Sunday, April 23, 2017

I am the mother I warned myself about. In all those blissful early years of having children (babies, really), I had big plans to do very little.

The four-color photo on the front page of the local daily paper immediately caught my eye, but not with a reaction the editors desired.

Decisions! Decisions! Which of more than a dozen jottings gets the lead paragraph for this column? And suddenly, Mother Nature makes the decision with a dazzling offering on the sunny last day of summer as a friend and I admired the just-mowed pasture.

My voice echoed in my daughter's half-empty room when I called out to Mark, "Yes, I think we've packed everything.

When my son was just a little shaver, he came home from school one day, his big blue eyes sparkling, and said, "Mom, I have a new best friend! Can I invite my friend to come and stay overnight?" Cort knew about overnight visits from his older cousins, who always had extra kids around, their homes filled with fun and games and laughter.

NOTE: Below is the first of a two columns on a now-collapsing, multimillion-dollar farmer-owned cooperative.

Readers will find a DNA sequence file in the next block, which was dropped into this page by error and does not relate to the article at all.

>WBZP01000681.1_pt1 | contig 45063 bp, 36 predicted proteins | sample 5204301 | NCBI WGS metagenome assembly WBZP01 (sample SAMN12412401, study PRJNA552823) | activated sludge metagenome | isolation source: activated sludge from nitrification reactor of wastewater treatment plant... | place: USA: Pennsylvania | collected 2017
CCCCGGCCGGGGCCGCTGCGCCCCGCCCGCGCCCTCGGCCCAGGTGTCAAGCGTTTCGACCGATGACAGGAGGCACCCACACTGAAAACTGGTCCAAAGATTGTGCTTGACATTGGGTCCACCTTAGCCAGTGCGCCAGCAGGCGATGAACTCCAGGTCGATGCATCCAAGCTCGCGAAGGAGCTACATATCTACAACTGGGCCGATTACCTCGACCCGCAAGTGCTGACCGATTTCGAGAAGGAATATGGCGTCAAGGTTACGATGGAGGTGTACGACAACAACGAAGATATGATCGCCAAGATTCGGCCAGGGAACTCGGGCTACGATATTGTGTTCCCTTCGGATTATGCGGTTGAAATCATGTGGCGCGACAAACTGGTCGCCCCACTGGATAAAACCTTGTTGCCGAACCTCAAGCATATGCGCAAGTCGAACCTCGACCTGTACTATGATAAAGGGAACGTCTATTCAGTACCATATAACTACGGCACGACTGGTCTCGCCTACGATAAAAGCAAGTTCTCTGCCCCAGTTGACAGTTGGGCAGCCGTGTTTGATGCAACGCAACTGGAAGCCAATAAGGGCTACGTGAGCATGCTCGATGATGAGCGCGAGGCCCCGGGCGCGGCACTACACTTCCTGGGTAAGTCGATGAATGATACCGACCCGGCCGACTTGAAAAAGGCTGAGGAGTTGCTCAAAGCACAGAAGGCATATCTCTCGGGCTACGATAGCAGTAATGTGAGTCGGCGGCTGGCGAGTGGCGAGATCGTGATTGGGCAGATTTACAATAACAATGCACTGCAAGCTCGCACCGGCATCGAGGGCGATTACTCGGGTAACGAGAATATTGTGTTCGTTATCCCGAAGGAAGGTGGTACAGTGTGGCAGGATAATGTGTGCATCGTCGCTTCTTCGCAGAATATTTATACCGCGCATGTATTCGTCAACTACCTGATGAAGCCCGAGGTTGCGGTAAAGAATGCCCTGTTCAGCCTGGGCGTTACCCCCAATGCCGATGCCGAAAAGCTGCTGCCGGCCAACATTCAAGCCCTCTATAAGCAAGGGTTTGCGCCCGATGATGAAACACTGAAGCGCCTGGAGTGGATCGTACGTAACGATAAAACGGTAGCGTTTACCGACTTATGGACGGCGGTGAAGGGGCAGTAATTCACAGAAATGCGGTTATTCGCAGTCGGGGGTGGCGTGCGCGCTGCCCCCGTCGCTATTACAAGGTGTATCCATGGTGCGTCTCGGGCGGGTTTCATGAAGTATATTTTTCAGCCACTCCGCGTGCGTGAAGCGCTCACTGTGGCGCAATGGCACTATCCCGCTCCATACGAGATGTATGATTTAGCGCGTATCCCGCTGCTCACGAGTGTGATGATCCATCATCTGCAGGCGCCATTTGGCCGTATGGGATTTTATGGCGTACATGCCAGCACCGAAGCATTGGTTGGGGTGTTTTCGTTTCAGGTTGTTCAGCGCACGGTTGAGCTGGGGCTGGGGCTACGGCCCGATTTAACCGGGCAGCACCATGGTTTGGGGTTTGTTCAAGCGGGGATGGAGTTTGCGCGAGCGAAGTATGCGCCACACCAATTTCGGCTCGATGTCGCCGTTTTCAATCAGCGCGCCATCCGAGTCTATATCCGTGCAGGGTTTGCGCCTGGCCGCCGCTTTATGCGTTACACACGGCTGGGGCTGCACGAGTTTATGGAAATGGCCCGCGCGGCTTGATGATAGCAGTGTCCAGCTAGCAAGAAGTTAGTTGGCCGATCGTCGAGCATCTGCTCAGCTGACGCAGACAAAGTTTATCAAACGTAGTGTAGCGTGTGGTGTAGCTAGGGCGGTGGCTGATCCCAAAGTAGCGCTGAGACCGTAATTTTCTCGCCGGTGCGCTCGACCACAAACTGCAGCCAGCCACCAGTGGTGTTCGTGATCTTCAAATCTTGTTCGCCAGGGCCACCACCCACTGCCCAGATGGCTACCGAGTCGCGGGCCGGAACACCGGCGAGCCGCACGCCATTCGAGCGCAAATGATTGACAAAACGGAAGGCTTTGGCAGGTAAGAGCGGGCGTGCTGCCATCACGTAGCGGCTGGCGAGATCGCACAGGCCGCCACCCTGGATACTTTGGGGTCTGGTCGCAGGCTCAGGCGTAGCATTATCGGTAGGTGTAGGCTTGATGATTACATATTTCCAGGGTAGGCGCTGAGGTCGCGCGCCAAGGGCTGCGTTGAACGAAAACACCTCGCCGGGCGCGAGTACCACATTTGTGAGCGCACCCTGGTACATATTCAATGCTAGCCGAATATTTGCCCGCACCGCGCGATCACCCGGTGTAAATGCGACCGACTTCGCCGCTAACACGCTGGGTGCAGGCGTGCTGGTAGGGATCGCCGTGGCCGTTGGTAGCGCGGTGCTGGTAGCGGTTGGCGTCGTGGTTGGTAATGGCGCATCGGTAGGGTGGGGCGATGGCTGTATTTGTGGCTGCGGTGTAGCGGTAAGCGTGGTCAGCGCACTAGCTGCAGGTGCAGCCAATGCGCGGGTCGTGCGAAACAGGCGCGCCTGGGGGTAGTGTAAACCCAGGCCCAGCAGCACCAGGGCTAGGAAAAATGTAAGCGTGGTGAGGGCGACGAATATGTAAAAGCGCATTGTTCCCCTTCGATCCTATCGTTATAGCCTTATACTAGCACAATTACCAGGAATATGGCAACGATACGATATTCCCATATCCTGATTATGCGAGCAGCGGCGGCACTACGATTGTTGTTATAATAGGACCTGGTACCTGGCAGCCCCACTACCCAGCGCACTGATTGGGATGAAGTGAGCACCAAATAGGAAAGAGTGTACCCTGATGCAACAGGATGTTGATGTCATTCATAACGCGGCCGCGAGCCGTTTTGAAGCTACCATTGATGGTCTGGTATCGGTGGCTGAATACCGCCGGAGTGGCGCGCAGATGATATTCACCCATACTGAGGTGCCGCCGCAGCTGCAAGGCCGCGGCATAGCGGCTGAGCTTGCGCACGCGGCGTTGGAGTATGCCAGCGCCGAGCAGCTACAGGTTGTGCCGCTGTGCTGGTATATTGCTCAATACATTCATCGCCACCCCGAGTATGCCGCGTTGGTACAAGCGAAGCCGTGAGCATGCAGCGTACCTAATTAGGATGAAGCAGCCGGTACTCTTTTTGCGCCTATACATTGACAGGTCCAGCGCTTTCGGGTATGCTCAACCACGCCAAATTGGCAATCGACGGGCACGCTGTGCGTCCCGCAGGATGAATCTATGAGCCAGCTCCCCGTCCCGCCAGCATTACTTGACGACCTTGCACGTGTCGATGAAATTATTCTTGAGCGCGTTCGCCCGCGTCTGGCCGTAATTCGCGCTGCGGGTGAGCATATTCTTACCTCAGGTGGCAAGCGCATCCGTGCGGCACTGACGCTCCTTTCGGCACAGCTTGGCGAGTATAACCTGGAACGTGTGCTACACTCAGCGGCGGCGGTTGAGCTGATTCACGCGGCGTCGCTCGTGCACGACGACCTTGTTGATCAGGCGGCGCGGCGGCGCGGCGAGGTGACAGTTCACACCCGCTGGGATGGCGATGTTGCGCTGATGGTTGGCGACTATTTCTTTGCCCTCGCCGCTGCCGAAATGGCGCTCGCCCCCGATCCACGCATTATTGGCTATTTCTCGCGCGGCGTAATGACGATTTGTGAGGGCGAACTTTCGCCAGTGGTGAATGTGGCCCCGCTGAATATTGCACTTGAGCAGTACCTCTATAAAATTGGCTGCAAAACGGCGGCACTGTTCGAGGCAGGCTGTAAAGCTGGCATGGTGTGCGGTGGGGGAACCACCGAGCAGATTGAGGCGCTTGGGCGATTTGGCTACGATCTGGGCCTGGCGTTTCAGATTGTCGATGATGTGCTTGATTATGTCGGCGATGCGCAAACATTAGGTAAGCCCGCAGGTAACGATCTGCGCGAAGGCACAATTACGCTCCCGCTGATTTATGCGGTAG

Lots of headlines dampen the ethanol euphoria by proclaiming we'll be paying more for our food. After all, there's only so much corn to go around.

Planning a float for a parade is no small task. My women's club borrowed a 6-by-8 wooden trailer that would be towed by a Suburban.

As summer fades to autumn, if there is time in your day to pick up a good book, I recommend Heart In The Right Place, a newly published memoir written by Carolyn Jourdan.

In response to a tidal wave of tainted imported food and consumer goods hitting America this summer, President George W.
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